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Apple mapping out successful strategy for Apple Maps

apple ios public beta maps
Kārlis Dambrāns/Flickr
Many still remember the horror stories of Apple Maps in 2012. Broken 3D maps, directions that led nowhere, and frequent system crashes were just a few of the reasons the chief executive Tim Cook had to write an official apology shortly after release.

But three years on, the tide is turning in Apple’s favor, with three times more usage on iOS than Google Maps according to the Boston Globe. That is partly due to Maps being integrated into Siri and the forced default mapping application, but is also due in part to Apple’s large investment in fixing and improving Maps.

When Maps originally released and Google Maps was removed from the pre-installed list, thousands cried out for Google to release a standalone Maps app for iOS. It did, a few months later, and it instantly shot to the top spot on the App Store, highlighting just how many people wanted to scramble away from Apple Maps.

However, in the last three years, Apple has added millions of new iPhone users who never experienced the trauma of Maps. Most of these new users seem content with Maps, most likely because it works with all the other applications.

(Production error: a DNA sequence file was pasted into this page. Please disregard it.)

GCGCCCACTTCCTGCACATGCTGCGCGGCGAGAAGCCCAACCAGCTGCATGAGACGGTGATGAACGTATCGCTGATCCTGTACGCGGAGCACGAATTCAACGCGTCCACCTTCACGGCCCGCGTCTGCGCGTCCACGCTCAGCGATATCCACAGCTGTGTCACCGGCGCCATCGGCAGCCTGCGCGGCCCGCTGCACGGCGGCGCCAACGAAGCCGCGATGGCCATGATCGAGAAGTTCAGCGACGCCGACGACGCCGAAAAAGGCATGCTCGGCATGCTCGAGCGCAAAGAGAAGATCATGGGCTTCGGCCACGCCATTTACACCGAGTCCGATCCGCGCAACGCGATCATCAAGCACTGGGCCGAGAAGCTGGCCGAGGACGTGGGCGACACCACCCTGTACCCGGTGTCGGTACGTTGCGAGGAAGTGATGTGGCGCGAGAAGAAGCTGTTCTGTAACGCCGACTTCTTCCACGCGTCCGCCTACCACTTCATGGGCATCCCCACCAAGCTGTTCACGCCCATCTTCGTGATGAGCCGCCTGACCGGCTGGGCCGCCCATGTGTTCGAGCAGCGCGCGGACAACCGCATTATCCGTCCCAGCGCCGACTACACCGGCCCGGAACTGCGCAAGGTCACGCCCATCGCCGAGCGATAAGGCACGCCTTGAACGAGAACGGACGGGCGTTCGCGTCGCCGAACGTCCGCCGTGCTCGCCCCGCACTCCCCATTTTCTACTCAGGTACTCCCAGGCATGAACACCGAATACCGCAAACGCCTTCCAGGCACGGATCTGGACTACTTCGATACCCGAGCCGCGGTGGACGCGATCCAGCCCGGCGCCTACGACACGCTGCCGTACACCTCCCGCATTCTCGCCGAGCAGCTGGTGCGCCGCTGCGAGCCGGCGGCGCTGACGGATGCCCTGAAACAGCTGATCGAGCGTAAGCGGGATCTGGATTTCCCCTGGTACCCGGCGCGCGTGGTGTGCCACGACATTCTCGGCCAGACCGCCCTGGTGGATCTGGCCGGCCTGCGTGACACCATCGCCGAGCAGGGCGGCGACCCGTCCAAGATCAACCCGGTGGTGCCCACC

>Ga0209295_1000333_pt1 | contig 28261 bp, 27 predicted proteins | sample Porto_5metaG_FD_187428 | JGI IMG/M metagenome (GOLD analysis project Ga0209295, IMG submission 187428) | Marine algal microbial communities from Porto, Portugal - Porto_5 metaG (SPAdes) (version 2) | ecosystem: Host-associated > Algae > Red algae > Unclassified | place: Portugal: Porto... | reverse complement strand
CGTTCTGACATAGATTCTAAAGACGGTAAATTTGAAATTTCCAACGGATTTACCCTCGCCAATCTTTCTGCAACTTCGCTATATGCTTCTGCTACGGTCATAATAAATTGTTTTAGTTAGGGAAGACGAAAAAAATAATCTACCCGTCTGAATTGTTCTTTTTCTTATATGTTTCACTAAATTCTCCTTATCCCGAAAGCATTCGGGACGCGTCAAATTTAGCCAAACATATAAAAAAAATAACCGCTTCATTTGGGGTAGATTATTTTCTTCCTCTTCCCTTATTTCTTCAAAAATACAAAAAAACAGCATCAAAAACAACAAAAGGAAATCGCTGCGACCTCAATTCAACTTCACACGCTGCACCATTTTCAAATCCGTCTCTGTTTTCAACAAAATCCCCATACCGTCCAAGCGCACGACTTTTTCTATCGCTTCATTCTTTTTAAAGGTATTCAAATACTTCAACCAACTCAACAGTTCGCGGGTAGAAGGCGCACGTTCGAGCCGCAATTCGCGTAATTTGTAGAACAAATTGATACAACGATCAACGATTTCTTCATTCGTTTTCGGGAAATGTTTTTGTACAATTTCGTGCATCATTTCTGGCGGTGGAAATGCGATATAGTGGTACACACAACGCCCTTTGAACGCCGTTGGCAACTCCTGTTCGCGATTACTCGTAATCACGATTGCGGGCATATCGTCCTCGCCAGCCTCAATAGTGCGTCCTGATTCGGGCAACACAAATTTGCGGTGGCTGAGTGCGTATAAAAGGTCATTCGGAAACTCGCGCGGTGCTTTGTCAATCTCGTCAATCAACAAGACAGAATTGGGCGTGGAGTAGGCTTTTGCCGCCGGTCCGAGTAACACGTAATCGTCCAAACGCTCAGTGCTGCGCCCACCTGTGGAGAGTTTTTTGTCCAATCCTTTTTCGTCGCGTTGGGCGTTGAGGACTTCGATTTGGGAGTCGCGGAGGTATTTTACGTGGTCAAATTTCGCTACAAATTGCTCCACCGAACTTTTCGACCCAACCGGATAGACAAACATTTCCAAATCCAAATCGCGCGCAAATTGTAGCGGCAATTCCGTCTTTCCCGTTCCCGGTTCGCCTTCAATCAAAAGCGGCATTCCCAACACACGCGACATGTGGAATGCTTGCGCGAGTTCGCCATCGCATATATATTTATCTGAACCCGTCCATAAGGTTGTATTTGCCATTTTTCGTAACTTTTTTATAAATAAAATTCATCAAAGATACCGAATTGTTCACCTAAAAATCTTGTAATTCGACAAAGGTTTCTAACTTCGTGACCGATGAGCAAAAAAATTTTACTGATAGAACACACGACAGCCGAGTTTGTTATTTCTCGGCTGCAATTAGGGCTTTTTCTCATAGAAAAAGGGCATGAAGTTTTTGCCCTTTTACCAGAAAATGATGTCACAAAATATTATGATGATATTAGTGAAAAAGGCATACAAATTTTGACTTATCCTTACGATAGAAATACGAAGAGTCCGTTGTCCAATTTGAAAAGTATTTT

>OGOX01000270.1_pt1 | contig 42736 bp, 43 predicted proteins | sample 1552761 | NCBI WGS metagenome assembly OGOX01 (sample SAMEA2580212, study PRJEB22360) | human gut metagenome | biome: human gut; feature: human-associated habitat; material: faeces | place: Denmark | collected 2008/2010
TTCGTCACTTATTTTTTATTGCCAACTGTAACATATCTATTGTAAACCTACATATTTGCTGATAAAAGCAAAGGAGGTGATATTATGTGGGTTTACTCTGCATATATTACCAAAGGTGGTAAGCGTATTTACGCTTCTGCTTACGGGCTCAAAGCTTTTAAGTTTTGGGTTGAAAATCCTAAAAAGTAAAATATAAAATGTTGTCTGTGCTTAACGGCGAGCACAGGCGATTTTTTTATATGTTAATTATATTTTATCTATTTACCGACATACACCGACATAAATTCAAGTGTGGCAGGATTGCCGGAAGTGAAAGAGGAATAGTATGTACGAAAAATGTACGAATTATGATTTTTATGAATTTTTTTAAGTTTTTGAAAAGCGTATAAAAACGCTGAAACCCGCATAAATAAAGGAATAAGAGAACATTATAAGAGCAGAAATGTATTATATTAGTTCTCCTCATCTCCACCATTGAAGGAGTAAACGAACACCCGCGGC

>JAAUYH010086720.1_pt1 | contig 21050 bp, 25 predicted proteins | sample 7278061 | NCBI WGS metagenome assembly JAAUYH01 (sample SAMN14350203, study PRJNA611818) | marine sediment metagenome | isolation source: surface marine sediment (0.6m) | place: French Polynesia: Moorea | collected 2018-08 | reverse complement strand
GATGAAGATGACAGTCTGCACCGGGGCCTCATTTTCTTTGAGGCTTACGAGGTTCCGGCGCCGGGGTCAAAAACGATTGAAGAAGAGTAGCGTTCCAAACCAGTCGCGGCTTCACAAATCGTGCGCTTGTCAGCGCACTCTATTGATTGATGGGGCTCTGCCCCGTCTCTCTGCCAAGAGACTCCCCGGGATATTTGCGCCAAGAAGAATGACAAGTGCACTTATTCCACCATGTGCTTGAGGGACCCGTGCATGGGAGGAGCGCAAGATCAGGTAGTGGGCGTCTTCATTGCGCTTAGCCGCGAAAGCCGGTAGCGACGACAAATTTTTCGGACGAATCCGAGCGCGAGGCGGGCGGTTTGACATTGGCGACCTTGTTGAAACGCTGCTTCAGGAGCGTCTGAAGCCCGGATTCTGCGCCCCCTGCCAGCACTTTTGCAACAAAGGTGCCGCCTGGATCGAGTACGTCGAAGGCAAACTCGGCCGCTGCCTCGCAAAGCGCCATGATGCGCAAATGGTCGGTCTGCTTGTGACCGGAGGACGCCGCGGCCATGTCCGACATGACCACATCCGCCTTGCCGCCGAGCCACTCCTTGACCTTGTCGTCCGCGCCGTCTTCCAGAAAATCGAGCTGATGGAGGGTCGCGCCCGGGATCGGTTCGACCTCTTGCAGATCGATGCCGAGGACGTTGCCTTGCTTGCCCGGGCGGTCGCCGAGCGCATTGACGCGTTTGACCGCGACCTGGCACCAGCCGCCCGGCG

Apple has been working hard to ensure it doesn’t repeat its mistakes, acquiring some mapping groups for talent. MapSense, BroadMap, and Embark are just a few of the small studios swept up for undisclosed prices, as Apple solidifies its mapping team.

Even with the growth of Maps on iOS, Google Maps still holds the reins as the most-used mapping application across all mobile platforms, thanks to Android. Google holds a similar monopoly on mapping for Android by pre-installing Google Maps and making it the default app. Apple doesn’t seem bothered with the success of Google Maps on other platforms, and has no official plans to launch Maps on Android.

In terms of features, Apple is still far behind Google Maps. It still lacks offline maps, has less businesses indexed, and is still unavailable in some regions. But even with these gaps, Apple is gaining on Google, having mapped out a strategy that shows it will not give up on Maps.

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David Curry
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